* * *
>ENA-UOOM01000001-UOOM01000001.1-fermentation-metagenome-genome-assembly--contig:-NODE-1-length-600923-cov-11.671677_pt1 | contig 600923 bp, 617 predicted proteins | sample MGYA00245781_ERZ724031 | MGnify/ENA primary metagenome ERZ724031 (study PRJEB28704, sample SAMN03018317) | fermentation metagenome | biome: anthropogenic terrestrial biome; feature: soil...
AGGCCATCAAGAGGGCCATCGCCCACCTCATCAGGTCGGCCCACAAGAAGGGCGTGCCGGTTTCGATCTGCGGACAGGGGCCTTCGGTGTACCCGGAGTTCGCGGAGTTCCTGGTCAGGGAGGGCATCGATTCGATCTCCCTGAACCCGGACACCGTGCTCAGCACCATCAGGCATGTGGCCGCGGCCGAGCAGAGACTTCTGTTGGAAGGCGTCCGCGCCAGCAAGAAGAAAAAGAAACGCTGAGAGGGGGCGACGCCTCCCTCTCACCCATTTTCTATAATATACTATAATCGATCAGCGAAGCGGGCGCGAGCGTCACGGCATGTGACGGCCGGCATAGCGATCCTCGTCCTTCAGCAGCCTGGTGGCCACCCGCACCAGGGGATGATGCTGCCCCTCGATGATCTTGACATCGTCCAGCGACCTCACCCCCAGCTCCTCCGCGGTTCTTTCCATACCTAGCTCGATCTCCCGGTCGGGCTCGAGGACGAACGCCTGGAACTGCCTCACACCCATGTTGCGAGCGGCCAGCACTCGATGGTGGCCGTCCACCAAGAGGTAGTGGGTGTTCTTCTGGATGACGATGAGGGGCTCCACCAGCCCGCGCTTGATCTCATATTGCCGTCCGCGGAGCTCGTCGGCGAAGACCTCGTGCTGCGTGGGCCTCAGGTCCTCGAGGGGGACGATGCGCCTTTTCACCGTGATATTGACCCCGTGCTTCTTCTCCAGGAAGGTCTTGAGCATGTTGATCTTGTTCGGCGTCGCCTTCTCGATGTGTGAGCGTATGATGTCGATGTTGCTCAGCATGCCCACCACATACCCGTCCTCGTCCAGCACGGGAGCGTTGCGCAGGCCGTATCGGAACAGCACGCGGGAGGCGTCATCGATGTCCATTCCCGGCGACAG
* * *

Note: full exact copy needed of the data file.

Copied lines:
>ENA-UOOM01000001-UOOM01000001.1-fermentation-metagenome-genome-assembly--contig:-NODE-1-length-600923-cov-11.671677_pt1 | contig 600923 bp, 617 predicted proteins | sample MGYA00245781_ERZ724031 | MGnify/ENA primary metagenome ERZ724031 (study PRJEB28704, sample SAMN03018317) | fermentation metagenome | biome: anthropogenic terrestrial biome; feature: soil...
AGGCCATCAAGAGGGCCATCGCCCACCTCATCAGGTCGGCCCACAAGAAGGGCGTGCCGGTTTCGATCTGCGGACAGGGGCCTTCGGTGTACCCGGAGTTCGCGGAGTTCCTGGTCAGGGAGGGCATCGATTCGATCTCCCTGAACCCGGACACCGTGCTCAGCACCATCAGGCATGTGGCCGCGGCCGAGCAGAGACTTCTGTTGGAAGGCGTCCGCGCCAGCAAGAAGAAAAAGAAACGCTGAGAGGGGGCGACGCCTCCCTCTCACCCATTTTCTATAATATACTATAATCGATCAGCGAAGCGGGCGCGAGCGTCACGGCATGTGACGGCCGGCATAGCGATCCTCGTCCTTCAGCAGCCTGGTGGCCACCCGCACCAGGGGATGATGCTGCCCCTCGATGATCTTGACATCGTCCAGCGACCTCACCCCCAGCTCCTCCGCGGTTCTTTCCATACCTAGCTCGATCTCCCGGTCGGGCTCGAGGACGAACGCCTGGAACTGCCTCACACCCATGTTGCGAGCGGCCAGCACTCGATGGTGGCCGTCCACCAAGAGGTAGTGGGTGTTCTTCTGGATGACGATGAGGGGCTCCACCAGCCCGCGCTTGATCTCATATTGCCGTCCGCGGAGCTCGTCGGCGAAGACCTCGTGCTGCGTGGGCCTCAGGTCCTCGAGGGGGACGATGCGCCTTTTCACCGTGATATTGACCCCGTGCTTCTTCTCCAGGAAGGTCTTGAGCATGTTGATCTTGTTCGGCGTCGCCTTCTCGATGTGTGAGCGTATGATGTCGATGTTGCTCAGCATGCCCACCACATACCCGTCCTCGTCCAGCACGGGAGCGTTGCGCAGGCCGTATCGGAACAGCACGCGGGAGGCGTCATCGATGTCCATTCCCGGCGACAG